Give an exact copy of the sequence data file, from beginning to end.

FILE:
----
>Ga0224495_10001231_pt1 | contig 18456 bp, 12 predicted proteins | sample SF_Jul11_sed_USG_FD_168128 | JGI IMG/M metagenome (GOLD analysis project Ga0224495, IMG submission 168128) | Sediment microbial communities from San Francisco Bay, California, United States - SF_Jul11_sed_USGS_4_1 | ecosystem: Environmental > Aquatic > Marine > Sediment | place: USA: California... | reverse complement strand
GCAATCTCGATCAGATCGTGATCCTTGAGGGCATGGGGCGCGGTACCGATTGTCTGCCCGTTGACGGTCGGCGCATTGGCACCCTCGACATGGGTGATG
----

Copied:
>Ga0224495_10001231_pt1 | contig 18456 bp, 12 predicted proteins | sample SF_Jul11_sed_USG_FD_168128 | JGI IMG/M metagenome (GOLD analysis project Ga0224495, IMG submission 168128) | Sediment microbial communities from San Francisco Bay, California, United States - SF_Jul11_sed_USGS_4_1 | ecosystem: Environmental > Aquatic > Marine > Sediment | place: USA: California... | reverse complement strand
GCAATCTCGATCAGATCGTGATCCTTGAGGGCATGGGGCGCGGTACCGATTGTCTGCCCGTTGACGGTCGGCGCATTGGCACCCTCGACATGGGTGATG